When I attended Mizzou, oh so many years ago, I met and made friends with many students from St. Louis. Visits to their homes taught me how the locals ate and I learned about some favorites that I had not previously experienced.
At the top of this list is the “St. Louis-style” fried rice from the many “chop suey” places found in the STL. It was a mandatory stop for kids heading home on the weekend and often they’d bring some back to school. Today, I still have friends living in mid-Missouri that ask someone heading to St. Louis to bring them some rice. And I stop from time to time and pick up some as well.
So recently, I saw a post on Facebook about a newer rice place in St. Louis. And it prompted me to query our VisitMO team. We often write about Missouri-based foods, but we’d never hit on these places. They weren’t aware of this local phenomenon and our email exchange led to this blog post.
I started by asking them about St. Paul sandwiches, which is egg foo yong on white bread with mayo, lettuce, pickles and onion and sometimes tomato. I Googled it and found it has an entry on Wikipedia. Who knew? I shared this with the team and they were astonished and dumbfounded. According to Wiki (and isn’t Wiki the last word on everything) it’s definitely a St. Louis thing, but can be found in Columbia, Jefferson City and Springfield. It doesn’t surprise me that with all the folks importing it from St. Louis, some people got wise and opened up local spots. A place I order from in Jefferson City asks if you want “St. Louis style.”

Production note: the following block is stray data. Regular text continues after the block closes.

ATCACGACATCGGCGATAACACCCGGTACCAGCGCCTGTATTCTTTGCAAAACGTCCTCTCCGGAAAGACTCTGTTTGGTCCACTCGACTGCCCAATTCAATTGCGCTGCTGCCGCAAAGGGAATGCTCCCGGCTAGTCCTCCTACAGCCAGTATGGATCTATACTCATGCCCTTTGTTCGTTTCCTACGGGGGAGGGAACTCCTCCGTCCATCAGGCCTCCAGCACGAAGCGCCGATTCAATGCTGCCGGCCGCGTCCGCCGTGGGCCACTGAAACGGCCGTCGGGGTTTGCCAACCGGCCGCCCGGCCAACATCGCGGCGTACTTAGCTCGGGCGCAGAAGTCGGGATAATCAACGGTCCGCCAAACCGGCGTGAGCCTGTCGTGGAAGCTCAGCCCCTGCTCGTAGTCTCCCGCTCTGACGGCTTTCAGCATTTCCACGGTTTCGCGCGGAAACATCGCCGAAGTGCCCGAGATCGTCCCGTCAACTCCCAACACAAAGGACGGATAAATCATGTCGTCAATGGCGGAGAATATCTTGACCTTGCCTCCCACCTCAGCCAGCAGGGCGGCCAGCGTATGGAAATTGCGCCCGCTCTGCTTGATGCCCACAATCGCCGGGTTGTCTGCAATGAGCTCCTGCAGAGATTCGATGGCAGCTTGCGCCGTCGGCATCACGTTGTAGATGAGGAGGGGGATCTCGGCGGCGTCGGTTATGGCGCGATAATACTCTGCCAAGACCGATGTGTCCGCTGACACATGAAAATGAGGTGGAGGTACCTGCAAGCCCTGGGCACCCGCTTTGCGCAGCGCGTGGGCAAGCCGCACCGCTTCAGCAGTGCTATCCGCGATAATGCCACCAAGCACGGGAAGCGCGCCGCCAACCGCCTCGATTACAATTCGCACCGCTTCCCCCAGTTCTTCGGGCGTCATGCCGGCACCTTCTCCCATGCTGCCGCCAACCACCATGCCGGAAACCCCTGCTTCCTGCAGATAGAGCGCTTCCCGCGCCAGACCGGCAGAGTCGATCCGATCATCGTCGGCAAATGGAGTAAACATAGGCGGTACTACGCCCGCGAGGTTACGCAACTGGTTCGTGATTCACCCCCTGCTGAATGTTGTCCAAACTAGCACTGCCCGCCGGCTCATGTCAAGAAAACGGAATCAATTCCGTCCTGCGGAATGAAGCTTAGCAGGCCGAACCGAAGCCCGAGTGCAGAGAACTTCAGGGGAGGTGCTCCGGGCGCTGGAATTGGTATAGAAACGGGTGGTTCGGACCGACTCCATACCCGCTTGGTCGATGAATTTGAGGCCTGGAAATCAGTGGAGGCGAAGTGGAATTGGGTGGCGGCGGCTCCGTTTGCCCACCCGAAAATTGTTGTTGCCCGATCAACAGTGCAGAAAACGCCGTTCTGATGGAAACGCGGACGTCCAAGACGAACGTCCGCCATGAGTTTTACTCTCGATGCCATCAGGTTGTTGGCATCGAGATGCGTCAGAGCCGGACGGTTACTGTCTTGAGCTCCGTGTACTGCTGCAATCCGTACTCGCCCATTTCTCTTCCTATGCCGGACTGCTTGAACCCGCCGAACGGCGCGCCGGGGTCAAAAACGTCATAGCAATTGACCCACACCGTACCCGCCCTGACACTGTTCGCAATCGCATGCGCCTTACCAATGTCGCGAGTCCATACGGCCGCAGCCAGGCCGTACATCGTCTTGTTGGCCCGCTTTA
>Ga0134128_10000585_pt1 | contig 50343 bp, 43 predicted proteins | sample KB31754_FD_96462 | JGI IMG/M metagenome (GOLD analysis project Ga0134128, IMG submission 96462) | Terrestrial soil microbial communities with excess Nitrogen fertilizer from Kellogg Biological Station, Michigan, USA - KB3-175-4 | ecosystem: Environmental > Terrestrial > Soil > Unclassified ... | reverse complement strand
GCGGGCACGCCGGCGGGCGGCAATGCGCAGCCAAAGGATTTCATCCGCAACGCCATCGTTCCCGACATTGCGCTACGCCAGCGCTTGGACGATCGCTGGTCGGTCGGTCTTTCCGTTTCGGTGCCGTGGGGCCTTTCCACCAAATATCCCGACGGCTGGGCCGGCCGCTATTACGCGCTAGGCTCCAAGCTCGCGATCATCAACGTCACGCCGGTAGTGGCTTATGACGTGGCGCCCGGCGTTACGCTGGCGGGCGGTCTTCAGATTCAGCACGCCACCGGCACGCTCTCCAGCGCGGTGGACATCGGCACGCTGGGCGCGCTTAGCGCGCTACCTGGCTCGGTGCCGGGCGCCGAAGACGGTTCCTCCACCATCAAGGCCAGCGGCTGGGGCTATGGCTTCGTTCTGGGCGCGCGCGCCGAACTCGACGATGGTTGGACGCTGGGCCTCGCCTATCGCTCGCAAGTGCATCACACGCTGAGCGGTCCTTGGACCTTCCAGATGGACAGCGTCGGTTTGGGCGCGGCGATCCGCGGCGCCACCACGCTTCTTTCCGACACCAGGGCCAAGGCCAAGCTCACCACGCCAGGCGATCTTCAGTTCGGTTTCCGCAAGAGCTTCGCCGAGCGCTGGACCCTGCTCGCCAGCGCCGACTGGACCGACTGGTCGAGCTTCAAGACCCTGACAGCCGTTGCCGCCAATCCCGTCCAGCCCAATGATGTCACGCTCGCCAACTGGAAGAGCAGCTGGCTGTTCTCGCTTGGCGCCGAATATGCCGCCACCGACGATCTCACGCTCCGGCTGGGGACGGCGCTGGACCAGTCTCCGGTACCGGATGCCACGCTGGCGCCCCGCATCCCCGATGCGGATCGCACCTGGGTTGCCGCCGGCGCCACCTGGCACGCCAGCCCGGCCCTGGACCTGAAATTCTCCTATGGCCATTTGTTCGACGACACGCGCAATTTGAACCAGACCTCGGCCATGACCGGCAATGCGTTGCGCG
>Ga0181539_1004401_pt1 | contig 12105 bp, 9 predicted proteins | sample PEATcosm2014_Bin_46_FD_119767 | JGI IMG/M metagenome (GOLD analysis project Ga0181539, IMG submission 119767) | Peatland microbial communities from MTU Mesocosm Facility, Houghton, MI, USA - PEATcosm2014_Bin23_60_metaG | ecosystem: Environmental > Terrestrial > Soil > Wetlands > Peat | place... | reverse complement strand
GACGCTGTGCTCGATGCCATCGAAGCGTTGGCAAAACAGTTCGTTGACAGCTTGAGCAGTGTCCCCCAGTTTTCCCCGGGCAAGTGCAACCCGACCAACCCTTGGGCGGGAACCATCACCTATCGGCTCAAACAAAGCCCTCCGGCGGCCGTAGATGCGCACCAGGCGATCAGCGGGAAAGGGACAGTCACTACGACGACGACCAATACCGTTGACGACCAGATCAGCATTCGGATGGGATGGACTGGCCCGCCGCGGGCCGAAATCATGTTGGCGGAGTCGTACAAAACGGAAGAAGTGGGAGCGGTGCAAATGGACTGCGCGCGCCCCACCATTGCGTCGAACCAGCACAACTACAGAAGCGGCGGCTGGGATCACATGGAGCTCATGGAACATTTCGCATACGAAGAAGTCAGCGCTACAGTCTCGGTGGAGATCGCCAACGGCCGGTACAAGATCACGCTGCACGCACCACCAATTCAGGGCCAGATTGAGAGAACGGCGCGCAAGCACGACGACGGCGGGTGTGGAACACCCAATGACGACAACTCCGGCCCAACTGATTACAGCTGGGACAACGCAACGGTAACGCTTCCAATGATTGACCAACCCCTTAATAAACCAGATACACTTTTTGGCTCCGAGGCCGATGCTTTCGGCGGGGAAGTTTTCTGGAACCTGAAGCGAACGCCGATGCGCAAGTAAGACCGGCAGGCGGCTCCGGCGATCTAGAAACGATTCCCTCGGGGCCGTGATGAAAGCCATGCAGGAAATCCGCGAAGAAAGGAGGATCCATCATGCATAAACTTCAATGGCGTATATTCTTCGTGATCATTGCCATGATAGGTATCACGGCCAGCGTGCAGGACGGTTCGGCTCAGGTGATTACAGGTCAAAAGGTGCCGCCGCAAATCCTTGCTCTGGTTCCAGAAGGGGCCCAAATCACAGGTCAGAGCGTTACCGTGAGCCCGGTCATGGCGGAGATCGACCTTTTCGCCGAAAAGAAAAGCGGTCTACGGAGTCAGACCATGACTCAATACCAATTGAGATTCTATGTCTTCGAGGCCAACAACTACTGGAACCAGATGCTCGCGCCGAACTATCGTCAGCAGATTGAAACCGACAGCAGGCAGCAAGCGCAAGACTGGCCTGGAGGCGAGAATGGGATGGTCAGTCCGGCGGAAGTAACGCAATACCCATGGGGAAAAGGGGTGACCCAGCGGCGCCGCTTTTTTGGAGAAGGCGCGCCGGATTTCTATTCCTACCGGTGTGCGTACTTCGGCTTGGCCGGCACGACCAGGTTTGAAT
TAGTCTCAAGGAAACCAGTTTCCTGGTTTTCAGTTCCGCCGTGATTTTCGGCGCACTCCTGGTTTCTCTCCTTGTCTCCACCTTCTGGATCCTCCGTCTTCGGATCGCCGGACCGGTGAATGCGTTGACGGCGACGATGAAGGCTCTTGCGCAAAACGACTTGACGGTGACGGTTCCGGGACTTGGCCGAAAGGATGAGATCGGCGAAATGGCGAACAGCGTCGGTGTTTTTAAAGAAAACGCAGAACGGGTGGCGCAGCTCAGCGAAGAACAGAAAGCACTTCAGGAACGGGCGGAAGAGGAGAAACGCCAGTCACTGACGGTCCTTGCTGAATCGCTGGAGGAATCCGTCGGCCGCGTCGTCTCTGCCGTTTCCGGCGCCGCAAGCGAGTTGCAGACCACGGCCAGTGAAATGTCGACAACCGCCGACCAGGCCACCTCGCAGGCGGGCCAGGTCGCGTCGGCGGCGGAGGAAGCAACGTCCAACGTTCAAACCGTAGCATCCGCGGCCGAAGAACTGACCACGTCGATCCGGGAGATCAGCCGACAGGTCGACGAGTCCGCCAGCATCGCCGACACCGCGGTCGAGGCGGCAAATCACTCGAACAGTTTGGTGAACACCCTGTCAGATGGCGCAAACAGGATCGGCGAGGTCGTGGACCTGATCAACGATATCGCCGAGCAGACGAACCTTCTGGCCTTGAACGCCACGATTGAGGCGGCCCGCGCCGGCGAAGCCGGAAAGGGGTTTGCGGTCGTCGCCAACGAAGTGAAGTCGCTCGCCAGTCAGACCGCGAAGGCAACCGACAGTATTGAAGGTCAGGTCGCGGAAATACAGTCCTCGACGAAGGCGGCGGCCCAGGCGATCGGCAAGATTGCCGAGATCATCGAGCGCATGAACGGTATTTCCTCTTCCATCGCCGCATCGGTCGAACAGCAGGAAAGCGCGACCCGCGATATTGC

St. Paul sandwiches even got a mention on a National Public Radio segment last summer. The reviews were mixed, though they skewed favorably. No matter, locals love their chop suey spots.
After polling the group on St. Paul sandwiches, I threw in the fried rice. It’s pretty much what you’d get in a restaurant, but it’s made with brown colored rice instead of white or yellow. The thing is to get a side order of egg foo yong gravy to pour over it and add red pepper. At least that’s the way my friends introduced me to it. One friend now adds the gravy and sweet and sour sauce. A search for St. Louis-style fried rice didn’t reveal a Wiki entry, but did turn up a Chowhound discussion thread. People take their local foods very seriously.
Everybody had their favorite depending on where they lived. These joints are everywhere, but they don’t stand out. But once you start to look for them, you’ll see them. The food is tasty and very economical. The next time you’re in St. Louis, you really must try it. You’ll like it. I promise.